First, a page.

A temporary at-home learning stint for middle school and high school students was ordered this week as a way of combatting the spread of COVID-19. (Contributed photo).

A temporary at-home learning stint for middle school and high school students was ordered this week as a way of combatting the spread of COVID-19. (Contributed photo).

Red Deer schools prepare for temporary remote learning, starting next week

Middle- and high-school students start learning remotely on Monday

Red Deer teachers and school staff are scrambling to bring Grade 7 to 12 classes online for Monday.

“We’re activating this as well as we can… Our teachers are working incredibly hard,” said Bruce Buruma, community relations director of Red Deer Public Schools.

To combat Alberta’s alarming rise in COVID-19 cases, Premier Jason Kenney has ordered a short-term stint of at-home learning for older students, who are thought to be spreading the virus more actively than their younger cohorts.

Grades 7 to 12 must learn remotely from Monday to when the school Christmas break starts on Dec. 18.

Then, after the holidays, all students — including kindergarten to Grade 6 pupils — will spend the first week of school in the new year, from Jan. 4 to 8, again learning from home before returning to classrooms, in case they were exposed to COVID-19 during the break.

Buruma said viral cases have been climbing in the school district, as they have in the community: 28 cases were identified in various Red Deer public schools since the start of September, affecting more than 1,400 staff and students.

This has meant that entire classes have had to self-isolate for up to two weeks to prevent viral spread.

Buruma said potentially exposed, but otherwise healthy students, have already been learning from home during these periods.

Considering these measures and the lockdown last spring, he feels the district is now better prepared to set up remote education on a short-term basis, as ordered this week by Kenney.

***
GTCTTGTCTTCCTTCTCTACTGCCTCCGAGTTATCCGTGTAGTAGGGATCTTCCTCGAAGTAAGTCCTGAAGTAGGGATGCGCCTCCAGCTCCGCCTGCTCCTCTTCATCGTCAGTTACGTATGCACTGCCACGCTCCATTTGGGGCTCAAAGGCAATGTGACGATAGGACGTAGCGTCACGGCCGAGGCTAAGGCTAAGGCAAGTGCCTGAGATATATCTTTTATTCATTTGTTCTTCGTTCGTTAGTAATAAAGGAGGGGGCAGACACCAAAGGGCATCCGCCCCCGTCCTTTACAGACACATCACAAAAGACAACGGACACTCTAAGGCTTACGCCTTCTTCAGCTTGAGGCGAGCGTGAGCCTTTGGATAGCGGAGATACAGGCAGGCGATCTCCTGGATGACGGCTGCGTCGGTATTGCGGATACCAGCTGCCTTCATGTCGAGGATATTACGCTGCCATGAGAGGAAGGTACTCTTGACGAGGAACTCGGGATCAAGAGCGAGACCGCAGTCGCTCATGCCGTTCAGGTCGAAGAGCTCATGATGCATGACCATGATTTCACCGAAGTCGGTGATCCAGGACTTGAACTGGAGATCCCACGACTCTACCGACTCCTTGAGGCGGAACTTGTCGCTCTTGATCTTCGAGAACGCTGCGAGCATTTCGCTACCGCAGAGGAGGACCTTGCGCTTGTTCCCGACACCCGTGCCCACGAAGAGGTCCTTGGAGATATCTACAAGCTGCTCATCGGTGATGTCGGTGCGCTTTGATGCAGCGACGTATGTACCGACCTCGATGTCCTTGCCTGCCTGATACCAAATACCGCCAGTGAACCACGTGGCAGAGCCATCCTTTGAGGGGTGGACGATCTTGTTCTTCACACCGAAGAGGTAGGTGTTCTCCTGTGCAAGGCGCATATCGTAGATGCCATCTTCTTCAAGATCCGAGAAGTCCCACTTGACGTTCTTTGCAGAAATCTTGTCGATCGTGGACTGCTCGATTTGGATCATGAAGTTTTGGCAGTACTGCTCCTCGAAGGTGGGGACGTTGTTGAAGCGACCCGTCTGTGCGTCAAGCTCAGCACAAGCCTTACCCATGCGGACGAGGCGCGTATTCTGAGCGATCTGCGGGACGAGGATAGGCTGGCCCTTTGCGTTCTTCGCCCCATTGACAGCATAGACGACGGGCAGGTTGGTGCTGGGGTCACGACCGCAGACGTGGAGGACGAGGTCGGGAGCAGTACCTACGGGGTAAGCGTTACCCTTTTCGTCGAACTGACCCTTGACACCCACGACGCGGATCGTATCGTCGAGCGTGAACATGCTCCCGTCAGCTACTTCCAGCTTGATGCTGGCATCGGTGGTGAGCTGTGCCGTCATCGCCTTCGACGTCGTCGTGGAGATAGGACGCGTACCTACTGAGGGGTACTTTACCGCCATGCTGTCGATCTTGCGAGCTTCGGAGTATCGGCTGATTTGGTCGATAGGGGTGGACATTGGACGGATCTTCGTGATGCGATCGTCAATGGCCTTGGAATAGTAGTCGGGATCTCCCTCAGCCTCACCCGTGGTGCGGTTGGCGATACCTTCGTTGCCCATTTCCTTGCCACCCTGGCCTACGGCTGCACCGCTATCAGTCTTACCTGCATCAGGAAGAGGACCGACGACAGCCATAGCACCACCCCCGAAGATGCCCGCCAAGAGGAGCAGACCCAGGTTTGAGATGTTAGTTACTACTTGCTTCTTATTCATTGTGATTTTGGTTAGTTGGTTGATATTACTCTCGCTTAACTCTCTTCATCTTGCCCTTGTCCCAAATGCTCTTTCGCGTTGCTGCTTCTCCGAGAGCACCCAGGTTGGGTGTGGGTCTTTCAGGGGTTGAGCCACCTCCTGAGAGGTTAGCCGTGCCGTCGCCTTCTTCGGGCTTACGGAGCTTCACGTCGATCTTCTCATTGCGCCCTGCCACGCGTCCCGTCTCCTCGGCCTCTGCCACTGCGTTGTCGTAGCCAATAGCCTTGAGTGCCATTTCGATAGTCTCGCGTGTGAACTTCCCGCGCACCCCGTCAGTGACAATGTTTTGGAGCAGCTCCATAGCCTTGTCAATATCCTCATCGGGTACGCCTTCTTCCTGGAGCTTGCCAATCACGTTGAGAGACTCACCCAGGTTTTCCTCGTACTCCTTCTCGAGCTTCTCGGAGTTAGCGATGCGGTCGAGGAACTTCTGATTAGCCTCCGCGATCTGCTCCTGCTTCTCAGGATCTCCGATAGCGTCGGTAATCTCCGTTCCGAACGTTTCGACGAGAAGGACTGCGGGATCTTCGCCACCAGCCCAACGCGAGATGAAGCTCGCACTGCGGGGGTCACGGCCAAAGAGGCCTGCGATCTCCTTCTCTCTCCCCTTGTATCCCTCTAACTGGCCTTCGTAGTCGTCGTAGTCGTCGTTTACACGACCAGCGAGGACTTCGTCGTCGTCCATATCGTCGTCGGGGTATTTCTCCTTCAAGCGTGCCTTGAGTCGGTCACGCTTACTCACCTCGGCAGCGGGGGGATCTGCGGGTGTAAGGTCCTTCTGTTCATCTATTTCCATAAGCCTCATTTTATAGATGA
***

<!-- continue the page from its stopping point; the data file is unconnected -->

Until regular, in-person classes can resume for Alberta students on Jan. 11, the public district has about 1,000 computers available for students who don’t have the needed technology at home.

Buruma said plans are underway to prevent some teenagers from falling behind in their education, as happened last spring.

“We are trying to maintain the same levels of learning, assessment and content as we have in the classroom.”

For instance, students will stick with their same timetables to minimize disruption during the transition to remote learning.

He added, “If they have math first thing in the morning, they will still have math in the morning while they are at home.”

Buruma doesn’t think the wider community truly appreciates “just how hard this has been on teachers, who have had to balance physical distancing with the social and emotional needs of the kids. And now this is a new chapter and they are again having to adapt learning…”

Jason Schilling, president of the Alberta Teachers’ Association, agrees that distance learning is hard on teachers and students, who both prefer in-person interactions: “Teaching is about relationships.”

He hopes everybody in the community will obey pandemic protocols and help to lower rising viral cases, so that classes can resume as usual in January.

Meanwhile, the ATA has advocated for stronger virus prevention protocols and supports the need for at-home learning over the next few weeks.

Schilling only hopes every effort will be made to accommodate students’ diverse needs.

The Red Deer Catholic Regional School Division is reviewing the new requirements and recommendations. Administrators have stated they will share plans and next steps in the coming days.

Earlier this week, Alberta Education said diploma exams will be optional for students for the November to August 2021 period, due to educational disruptions caused by the pandemic.

Red Deer Public School

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